Unless you’ve been living under a rock for the past six months, you would have spotted the huge shift in fashion that’s taken place as people have begun to emerge from pandemic-prompted lockdowns around the world. Gone are the minimalist styles that reigned supreme for years prior to Covid, led by the likes of new Bottega Veneta and The Row. Gone too are the copious amounts of loungewear we used to comfort ourselves while housebound. In their place? ’90s and Y2K-era maximalism: butterfly accessories, low-rise jeans, micro mini skirts, bold colours, bold prints, and bold hemlines. We were promised a roaring ’20s which hasn’t yet materialised, but in the meantime, we’re having fun and reentering the world in a fun, flirty, and colourful way.
Though it feels like we’ve only just begun embracing (or tolerating) the return of low-rise, those who trend forecast have already begun predicting what’s to come in 2022. On TikTok, searches for Indie Sleaze have begun trending (think high-flash photography, the ’90s club scene, imprecise eyeliner, old American Apparel ads, messed up hair and side-swept bangs) and so too have all things Tumblr—yes, that website we all frequented prior to Facebook.
To help predict what’s to come, we spoke to founder of Australian fashion e-tailer Order of Style Lana Coppel. After working in the fashion industry for around a decade, Coppel launched Order of Style in 2015. Always a fan of trend forecasting and using pre-season planning sessions to look into wider society to notice the connections between what is happening in the world and what we’re wearing, she’s the perfect person to break down what we (and Dua Lipa and Bella Hadid) will soon be coveting.
When did you start to notice your customers veering towards more nostalgic pieces and 90s/Y2K-era trends?
Essentially all trends that emerge are reflective of the mood within society and they are moments in time where you can really pinpoint the mood of the consumer. Fashion during the ’90s & Y2K tethered to a rapidly changing world—one in which there were massive tech advances, huge disparities in wealth, many unknowns, some paranoia and big moments of cultural change. Very similar to what has been affecting us for the past 18 months. This sort of nostalgia in fashion is typically a reaction to consumers wanting to comfort themselves, a way for them to reset their lives after Covid with something that is both new and old. The first big indicator that the ’90s & Y2K were trending for me was a move away from skinny jeans to the more relaxed wide-leg styles.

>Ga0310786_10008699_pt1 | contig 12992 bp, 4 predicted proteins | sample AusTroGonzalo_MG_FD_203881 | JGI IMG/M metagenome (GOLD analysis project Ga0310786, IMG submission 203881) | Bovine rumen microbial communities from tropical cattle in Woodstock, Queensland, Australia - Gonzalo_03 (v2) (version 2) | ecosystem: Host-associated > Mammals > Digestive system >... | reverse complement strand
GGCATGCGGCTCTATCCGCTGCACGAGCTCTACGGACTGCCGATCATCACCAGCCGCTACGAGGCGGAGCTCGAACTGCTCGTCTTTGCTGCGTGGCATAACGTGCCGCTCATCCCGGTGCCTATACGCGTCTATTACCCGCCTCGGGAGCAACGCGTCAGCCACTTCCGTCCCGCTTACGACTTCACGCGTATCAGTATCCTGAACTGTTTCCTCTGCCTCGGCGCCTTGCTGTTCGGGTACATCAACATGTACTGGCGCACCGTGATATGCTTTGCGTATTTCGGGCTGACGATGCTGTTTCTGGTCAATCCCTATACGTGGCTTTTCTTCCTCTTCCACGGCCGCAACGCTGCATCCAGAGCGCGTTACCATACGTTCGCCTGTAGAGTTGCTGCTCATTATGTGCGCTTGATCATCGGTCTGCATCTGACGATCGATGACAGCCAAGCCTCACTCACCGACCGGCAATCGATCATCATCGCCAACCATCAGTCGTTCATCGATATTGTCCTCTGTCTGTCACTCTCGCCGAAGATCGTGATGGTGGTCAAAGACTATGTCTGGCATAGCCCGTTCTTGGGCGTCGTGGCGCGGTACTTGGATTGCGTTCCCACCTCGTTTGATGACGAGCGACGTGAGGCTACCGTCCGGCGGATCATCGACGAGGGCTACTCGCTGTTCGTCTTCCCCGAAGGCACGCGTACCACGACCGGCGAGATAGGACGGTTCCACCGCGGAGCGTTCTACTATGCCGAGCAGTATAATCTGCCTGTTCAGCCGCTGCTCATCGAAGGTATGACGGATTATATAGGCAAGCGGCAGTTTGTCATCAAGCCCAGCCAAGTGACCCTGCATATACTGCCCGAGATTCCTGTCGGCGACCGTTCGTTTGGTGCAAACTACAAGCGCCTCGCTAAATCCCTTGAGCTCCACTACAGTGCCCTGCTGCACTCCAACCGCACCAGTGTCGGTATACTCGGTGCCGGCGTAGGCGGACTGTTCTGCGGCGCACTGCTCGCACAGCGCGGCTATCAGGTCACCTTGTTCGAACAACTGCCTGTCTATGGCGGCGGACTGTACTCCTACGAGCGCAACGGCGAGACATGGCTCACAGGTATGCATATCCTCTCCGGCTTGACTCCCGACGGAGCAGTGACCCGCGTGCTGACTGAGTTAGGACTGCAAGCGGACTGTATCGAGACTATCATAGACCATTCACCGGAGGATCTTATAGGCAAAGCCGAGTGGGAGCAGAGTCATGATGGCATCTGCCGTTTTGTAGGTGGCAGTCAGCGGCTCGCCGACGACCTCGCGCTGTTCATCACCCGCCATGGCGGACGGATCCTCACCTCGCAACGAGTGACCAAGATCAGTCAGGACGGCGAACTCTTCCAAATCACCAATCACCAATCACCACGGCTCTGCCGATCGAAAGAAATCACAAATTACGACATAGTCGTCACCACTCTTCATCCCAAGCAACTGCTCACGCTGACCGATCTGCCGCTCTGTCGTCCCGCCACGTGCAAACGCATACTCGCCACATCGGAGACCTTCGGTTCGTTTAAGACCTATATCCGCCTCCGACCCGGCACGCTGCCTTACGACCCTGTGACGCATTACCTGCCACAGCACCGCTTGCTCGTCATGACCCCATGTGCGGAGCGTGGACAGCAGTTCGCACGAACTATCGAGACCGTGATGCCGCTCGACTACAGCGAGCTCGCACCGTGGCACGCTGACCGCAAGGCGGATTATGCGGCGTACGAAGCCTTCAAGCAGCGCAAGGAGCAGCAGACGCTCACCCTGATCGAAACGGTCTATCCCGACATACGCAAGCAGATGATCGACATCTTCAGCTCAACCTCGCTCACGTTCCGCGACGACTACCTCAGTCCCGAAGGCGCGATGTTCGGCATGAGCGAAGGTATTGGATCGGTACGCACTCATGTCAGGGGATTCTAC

Have you noticed the designers you stock cater to the changing trends? Who do you think is doing this well?
More established ready-to-wear brands don’t tend to commit deeply to trend revivals, however, they will often incorporate some elements such as colours, fabrics and silhouette tweaks alongside their established aesthetic to appeal to their more trend-focused customers. MOTHER Denim the LA design denim brand, always has a finger on the cultural pulse, cleverly executing trends and has done a great job of embracing the 90’s & Y2K revival.
Do you think the pandemic has anything to do with the huge shift in trends and our move away from The Row-type minimalism to butterfly accessories and skin-baring pieces?
Without a doubt. Periods of restraint (whether self-motivated or imposed) always leads to a period of excess! And ‘90s trends are super extra—skirts over pants, furry bucket hats, hair clips, blue mascara! Hair Mascara! Mesh tops under tank tops, belts for the sake of it. The list goes on… I think it’s a super fun aesthetic and really embraces getting dressed as a celebration of self with a sense of frivolity that I think everyone has been craving.
What nostalgic pieces specifically have been popular with your consumer?
We’ve been seeing a lot of denim sales embracing the new silhouettes and bright Y2K colours have been popular.
Where do you see the trend going? Any predictions for what’s next?
I think this trend is definitely going to hold through the southern hemisphere’s summer. It’s a great fun aesthetic and it really works with the warmer weather. I think following this, we might be moving into the more Grunge-y Era of the 1990s, we can see nods to that already with the styles items like Doc Martens, flannel overshirts and midriff tanks, even baggier jeans, checked “PJ” flannel pants and boosted skate shoes [dubbed Indie Sleaze on TikTok]. Or it could continue on the more fun and flighty path and we will begin to see that candy raver aesthetic that was popular in the ‘90s club scenes – think Romy & Michelle’s High School Reunion & Never Been Kissed.
Mother Denim The Tomcat Roller Fray Jean, $420, Shop
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American Vintage Ikino Jacket $480, Shop
Equipment Jules dress, $465.5, Shop